When having your blood sugar tested at the doctor’s office, sometime involves having a blood sample taken, generally taken from inside the crook of your elbow. A nurse or other physician provider will use a disinfecting alcohol swab to clean the area where the sample taken, and will apply a tourniquet (a tight band) to the top of your arm to keep show blood vessels in the area they want to sample. They will withdraw blood from vessels with a syringe. Some people feel moderate or discomfort when the needle is inserted into skin, and others feel only a small prick like a bee sting on skin. You may good experience mild throbbing alcohol swab or a small bruise afterwards. The nurse will remove the tourniquet when sample collection is done, and apply a cotton. The whole process takes about a minute to tight your finger on that.

This blood sample will probably also be tested for other machine, like your hemoglobin A1C – this shows your average blood sugar over a two to three month time of period, and is some many another methods of testing for and monitoring diabetes.

Get educated about your results.

Normal results for a fasting glucose test is normally in the range of 70 to 99 mg/dL. A level between 100 and 125 mg/dL show a higher risk for type 2 Diabetes because your body isn’t generating or responding to insulin appropriately in your body. A reading of blood sugar 126 mg/dL or higher on two separate tests indicates diabetes. Discuss the results with your consulting doctor.

Someone from your doctor should call you or have given you to schedule an appointment to explain your blood sugar results to you. If not, be sure to ask, “What are the results of my fasting blood sugar? What does that mean?” Your physician or nurse can then explain what your reading was, for example, “Your test showed a reading of 95 mg/dL, which is a healthy level,” or, “Your reading was a little high at this stage like 115 mg/dL, so we’d like you to come in next week to be retested sugar level. You might be pre-diabetic, and if so we want to catch exgetlly it early and talk about lifestyle changes in your life and can make.”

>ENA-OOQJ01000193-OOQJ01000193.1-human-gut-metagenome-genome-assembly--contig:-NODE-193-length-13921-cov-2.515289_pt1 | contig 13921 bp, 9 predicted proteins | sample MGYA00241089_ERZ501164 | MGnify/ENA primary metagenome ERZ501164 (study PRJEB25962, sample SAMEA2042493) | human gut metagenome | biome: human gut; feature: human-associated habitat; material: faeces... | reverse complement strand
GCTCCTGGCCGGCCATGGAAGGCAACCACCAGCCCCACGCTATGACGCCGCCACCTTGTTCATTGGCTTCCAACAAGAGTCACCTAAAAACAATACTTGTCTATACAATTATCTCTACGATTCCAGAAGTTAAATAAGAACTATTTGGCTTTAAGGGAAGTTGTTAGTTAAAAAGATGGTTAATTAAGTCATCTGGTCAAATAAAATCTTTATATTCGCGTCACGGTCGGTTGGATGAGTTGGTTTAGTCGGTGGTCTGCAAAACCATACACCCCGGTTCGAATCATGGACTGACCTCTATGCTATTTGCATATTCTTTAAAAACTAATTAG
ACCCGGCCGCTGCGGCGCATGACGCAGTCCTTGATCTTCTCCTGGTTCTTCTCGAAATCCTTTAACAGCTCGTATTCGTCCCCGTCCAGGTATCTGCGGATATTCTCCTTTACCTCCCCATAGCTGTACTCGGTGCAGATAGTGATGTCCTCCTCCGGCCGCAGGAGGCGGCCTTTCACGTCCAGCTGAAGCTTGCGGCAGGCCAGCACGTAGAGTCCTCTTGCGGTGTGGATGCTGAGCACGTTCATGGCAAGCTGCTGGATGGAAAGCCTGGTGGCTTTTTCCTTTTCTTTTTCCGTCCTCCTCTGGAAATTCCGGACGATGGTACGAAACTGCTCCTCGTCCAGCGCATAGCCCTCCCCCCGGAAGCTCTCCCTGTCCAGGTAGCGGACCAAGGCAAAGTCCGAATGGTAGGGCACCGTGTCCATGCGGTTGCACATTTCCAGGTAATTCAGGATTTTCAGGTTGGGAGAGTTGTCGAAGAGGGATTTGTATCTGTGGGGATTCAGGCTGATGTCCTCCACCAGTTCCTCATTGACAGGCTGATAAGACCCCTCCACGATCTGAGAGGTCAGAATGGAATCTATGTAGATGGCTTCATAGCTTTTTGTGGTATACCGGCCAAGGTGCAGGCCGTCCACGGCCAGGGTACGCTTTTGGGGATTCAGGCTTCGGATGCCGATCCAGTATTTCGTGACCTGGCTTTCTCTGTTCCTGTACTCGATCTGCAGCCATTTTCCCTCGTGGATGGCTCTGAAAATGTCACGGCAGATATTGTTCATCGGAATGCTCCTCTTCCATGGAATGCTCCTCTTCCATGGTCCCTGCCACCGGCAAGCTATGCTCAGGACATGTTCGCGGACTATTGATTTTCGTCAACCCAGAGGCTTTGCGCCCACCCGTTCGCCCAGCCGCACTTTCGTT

A measurement of blood sugar 100 mg per dL that means there are 100 milligrams of glucose for every deciliter of blood in your system.

A high reading on a fasting blood sugar test is show that is typically the first sign of diabetes or pre-diabetes. Being aware of your glucose levels and working to keep them appropriate can prevent serious medical health complications in the future.

70 to 99 mg/dL = 3.9 to 5.5 mmol/L

Make a plan of action with your doctor.

Talk to your doctor about fooding and lifestyle to changes you can make to improve your blood glucose level in your life, like exercising daily and eating and maintain a low-sugar diet. Schedule a follow-up fasting blood sugar test in 1 to 3 months of period, is depending on what your doctor prefers, so you can put your plan into action in your life style and see the results. Always try lifestyle modifications to improve your blood sugar have to before taking medications of diabetes, unless your blood sugar is dangerously high as indicated by your physician.

Set realistic goals about sugar level with your provider you’re not going to change all of your habits overnight. But It’s common for your doctor to ask questions like, “Do you do anything for exercise or gyming? How again and again do you drink soda?” and then make recommendations: “Try to take a fast-paced walk for 30 minutes 4 times per week, and drink water with your meals instead of soda. What do you think of those changes?”